Apoptosis plays an important role in both the cause and treatment of tumor . The early apoptotic cells could be stainned by Annexin V, which located in the right lower quadrant (Figure 3A, E). Both the SH-SY5Y and SK-N-SH cell lines showed that no significant difference in the percentage of apoptotic cells between the control and XAV939 group for 24 h (Figure 3B, G). However, after 48 h or 72 h treatment, the apoptotic rates in XAV939 group were 3.31 ± 0.17% and 5.41 ± 0.63% respectively in SH-SY5Y cells (Figure 3B), which were significantly higher than those in control group (P < 0.05, Figure 3B). Similarly, the apoptotic rates in XAV939 group were 3.69 ± 0.31% and 5.44 ± 0.24% respectively in SK-N-SH cells (Figure 3G, P < 0.05). To further confirm that TNKS1 inhibition induced apoptosis in NB cell lines, we studied the nuclear morphology of SH-SY5Y and SK-N-SH cells following Hoechst 33342 staining (Figure 3C, F). As depicted in Figure 3C and F, control cells without XAV939 treatment were uniformly stained with and displayed equally disseminated chromatin, normal and intact cell membrane. In contrast, cells treated with XAV939 for 24, 48, or 72 h illustrated varying degrees of archetypal characteristics of apoptotic cells, including the condensation of chromatin, shrinkage of nuclei, and presence of apoptotic bodies with intense blue fluorescence (Figure 3C, F). The major findings were showed by arrows in Figure 3C, F. In SH-SY5Y cells, the percentages of cells with apoptotic nuclei in XAV939 group were 9.2%, 25.0% and 52.3% respectively at 24 h, 48 h and 72 h, which in control group were 8.8%, 13.8% and 15.0% respectively (Figure 3D). In SK-N-SH cells, The percentages of cells with apoptotic nuclei in XAV939 group were 5.7%, 35.5% and 53.5% respectively at 24 h, 48 h and 72 h, which in control group were 4.5%, 13.2% and 13.5% respectively (Figure 3H). The statistical analysis showed that there was no significant difference of apoptotic cells between the control and XAV939 groups at 24 h, but the percentages of apoptotic cells in XAV939 group were significant higher than those in control group at 48 h and 72 h respectively (P < 0.05, Figure 3D, H), confirming the induction of apoptosis following treatment. Together, these results suggest that apoptosis is promoted by TNKS1 inhibition in NB cell lines.
TNKS1 inhibition induces the accumulation of NB cell lines at G2/M
TNKS1 was proposed to be required for the resolution of sister telomere association or assembly of bipolar spindles, and TNKS1 knockdown was reported to cause strong mitotic arrest [28, 29]. We detected the effect of XAV939 on cell cycle in SH-SY5Y, SK-N-SH and IMR-32 cells. As shown in Figure 4A, the number of SH-SY5Y cells in the G0/G1 phase decreased, while those in the S and G2/M phase both increased after XAV939 treatment (Figure 4A). At 24 h after treatment, 58.25% of the DMSO-treated SH-SY5Y cells were at G0/G1, 28.02% at S and 13.73% at G2/M (Figure 4B, P < 0.05). In comparison, 48.38% of the XAV939-treated SH-SY5Y cells were at G0/G1, 33.68% at S and 17.94% at G2/M (Figure 4B, P < 0.05). This trend was continued at later time points (Figure 4B). Figure 4C, E indicated the cell cycle of SK-N-SH and IMR-32 cells respectively, and showed the same tendency with that of SH-SY5Y cells (Figure 4D, F, P < 0.05). This suggested that TNKS1 plays a role in cell cycle regulation and that TNKS1 inhibition induces an accumulation of NB cell lines at G2/M and S phase of the cell cycle.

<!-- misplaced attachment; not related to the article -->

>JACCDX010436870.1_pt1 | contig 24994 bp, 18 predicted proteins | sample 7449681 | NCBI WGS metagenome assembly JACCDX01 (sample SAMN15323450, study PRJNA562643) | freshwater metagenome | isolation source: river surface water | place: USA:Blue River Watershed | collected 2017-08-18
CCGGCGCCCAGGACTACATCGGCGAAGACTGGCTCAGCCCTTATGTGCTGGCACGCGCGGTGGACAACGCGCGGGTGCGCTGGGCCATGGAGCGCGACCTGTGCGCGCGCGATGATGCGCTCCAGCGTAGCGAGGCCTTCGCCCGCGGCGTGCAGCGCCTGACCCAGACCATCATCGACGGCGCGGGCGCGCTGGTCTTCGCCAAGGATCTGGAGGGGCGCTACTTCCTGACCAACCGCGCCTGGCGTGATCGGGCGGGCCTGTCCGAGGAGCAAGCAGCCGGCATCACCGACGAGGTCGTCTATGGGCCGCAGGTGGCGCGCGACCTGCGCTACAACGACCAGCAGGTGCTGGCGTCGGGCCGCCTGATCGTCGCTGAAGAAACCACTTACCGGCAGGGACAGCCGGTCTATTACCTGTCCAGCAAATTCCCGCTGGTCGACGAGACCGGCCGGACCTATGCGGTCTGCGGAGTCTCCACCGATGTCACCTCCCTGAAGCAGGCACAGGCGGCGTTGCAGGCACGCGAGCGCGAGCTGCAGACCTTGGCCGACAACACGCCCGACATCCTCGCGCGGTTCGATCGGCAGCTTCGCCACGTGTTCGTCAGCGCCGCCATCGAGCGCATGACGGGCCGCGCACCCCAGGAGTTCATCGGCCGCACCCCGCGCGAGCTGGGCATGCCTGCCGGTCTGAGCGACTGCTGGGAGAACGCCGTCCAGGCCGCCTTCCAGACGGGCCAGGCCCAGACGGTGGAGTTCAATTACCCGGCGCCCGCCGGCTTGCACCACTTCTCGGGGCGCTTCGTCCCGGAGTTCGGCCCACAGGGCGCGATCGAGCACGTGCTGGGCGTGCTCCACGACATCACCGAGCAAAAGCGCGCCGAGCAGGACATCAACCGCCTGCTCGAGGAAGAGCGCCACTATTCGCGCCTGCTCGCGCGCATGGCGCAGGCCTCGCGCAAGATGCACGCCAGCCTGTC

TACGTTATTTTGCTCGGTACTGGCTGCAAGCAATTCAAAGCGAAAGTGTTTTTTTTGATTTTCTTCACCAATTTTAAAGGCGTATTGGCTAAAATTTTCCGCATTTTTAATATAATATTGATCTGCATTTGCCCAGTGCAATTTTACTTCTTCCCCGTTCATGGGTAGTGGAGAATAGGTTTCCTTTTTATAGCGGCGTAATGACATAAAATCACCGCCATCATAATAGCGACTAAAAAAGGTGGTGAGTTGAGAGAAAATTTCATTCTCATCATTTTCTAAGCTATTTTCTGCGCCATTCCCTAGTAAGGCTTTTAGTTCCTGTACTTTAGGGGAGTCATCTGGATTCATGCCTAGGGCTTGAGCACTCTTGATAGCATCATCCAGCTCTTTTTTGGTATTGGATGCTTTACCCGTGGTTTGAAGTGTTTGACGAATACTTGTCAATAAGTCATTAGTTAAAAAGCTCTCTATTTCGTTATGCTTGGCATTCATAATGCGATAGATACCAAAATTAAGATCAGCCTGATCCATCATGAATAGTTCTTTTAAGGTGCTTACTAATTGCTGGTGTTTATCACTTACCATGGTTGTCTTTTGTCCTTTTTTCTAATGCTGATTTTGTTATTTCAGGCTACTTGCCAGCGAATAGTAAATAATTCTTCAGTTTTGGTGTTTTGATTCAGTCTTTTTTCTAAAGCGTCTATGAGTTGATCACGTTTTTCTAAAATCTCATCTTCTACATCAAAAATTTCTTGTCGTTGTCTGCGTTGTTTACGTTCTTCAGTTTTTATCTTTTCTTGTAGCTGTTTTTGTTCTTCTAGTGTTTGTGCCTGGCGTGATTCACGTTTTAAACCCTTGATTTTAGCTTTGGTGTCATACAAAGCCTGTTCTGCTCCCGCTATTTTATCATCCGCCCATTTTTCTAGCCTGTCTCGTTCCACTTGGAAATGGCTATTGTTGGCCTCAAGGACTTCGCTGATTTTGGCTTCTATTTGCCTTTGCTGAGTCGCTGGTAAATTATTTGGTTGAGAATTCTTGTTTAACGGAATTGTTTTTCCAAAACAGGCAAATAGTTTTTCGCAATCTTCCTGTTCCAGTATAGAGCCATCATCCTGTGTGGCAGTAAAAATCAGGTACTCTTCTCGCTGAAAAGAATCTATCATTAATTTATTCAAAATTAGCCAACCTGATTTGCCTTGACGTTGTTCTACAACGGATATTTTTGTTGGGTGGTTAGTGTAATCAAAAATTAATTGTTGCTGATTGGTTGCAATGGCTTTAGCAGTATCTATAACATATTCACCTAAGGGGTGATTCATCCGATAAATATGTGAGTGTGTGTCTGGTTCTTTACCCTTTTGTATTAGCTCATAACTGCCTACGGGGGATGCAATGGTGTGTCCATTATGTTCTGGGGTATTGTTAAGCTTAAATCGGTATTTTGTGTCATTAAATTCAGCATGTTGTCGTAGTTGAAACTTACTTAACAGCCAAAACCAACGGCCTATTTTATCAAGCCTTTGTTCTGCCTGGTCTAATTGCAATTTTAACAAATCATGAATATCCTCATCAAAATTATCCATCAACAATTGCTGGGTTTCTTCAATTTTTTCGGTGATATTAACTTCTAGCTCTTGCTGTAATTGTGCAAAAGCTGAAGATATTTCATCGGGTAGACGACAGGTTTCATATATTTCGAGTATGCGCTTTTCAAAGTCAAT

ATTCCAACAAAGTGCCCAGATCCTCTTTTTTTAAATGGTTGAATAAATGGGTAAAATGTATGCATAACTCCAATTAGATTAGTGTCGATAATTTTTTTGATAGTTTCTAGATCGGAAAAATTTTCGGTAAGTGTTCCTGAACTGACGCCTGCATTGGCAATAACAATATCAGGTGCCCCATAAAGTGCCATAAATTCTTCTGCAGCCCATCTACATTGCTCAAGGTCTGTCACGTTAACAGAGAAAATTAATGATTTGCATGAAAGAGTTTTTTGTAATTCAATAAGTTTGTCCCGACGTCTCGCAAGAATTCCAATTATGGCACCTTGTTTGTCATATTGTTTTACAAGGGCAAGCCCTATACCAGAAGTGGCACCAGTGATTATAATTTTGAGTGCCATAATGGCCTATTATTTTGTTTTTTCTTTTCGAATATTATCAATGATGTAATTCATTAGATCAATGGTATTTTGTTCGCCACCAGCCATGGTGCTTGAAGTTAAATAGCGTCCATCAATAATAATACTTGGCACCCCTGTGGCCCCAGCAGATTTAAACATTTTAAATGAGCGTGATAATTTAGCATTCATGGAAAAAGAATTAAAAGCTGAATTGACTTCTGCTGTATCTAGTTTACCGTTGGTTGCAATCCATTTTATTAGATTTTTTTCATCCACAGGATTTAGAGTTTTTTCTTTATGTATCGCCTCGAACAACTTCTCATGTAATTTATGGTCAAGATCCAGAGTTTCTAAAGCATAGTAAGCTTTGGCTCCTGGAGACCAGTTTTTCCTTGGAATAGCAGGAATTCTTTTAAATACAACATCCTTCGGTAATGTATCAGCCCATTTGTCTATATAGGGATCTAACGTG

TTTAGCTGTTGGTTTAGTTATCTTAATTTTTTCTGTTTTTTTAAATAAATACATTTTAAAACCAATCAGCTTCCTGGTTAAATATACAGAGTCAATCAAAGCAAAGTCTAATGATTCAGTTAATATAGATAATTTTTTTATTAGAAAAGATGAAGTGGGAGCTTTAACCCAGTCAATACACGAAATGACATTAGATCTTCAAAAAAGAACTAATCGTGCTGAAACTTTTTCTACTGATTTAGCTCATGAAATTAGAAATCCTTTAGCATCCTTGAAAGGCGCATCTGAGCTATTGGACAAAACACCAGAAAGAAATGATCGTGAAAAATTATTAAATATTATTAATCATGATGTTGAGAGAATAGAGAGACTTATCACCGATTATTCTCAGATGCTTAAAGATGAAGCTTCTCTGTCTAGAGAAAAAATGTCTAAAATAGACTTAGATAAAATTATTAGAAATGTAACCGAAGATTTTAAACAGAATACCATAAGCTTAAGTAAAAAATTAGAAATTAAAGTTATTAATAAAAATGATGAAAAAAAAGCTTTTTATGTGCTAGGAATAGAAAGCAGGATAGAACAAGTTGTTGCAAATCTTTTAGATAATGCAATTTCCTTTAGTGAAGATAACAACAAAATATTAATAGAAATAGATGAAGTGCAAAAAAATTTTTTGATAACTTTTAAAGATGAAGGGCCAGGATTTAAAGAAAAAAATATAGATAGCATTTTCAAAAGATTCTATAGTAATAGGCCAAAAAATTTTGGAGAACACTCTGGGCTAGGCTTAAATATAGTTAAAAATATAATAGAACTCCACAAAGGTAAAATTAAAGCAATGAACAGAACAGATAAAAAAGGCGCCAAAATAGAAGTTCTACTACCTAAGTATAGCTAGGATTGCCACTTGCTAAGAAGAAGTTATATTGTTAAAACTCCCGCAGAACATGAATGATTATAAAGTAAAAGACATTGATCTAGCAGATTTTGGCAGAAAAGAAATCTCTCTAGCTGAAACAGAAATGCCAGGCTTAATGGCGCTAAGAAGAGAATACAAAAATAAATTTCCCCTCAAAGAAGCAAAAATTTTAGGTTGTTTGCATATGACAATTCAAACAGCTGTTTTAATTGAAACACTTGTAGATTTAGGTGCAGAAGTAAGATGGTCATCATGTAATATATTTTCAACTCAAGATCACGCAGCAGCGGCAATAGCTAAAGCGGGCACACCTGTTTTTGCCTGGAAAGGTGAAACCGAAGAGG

TNKS1 inhibition reduces the expression of anti-apoptotic proteins
It has been reported that XAV939 could inhibit the proliferation of DLD-1 cells growth by attenuating the expression of Wnt signaling . Western blot was performed to determine if TNKS1 inhibition induces apoptosis in SH-SY5Y and SK-N-SH cells and if so whether Wnt/β-catenin signalling and Bcl-2 plays a role. TNKS1 in SH-SY5Y and SK-N-SH cells was inhibited by XAV939 of 1 and 0.5 μM, or by specific shRNA to TNKS1. Following inhibition of TNKS1 in SH-SY5Y and SK-N-SH cells, protein levels of Bcl-2 were both reduced (P < 0.05, Figure 5A, B; P < 0.01, Figure 5C, D). This suggests that TNKS1 inhibition might induce apoptosis in NB cell lines in part by reducing expression of the anti-apoptotic protein Bcl-2. After treating with XAV939 or specific shRNA to TNKS1, we noted that the accumulation of β-catenin reduced as well as Cyclin D1 and c-Myc in both NB cell lines (Figure 5A, C). Quantification analysis revealed these results (P < 0.05, Figure 5B, D). As a result, the anti-apoptotic protein Bcl-2 also decreased.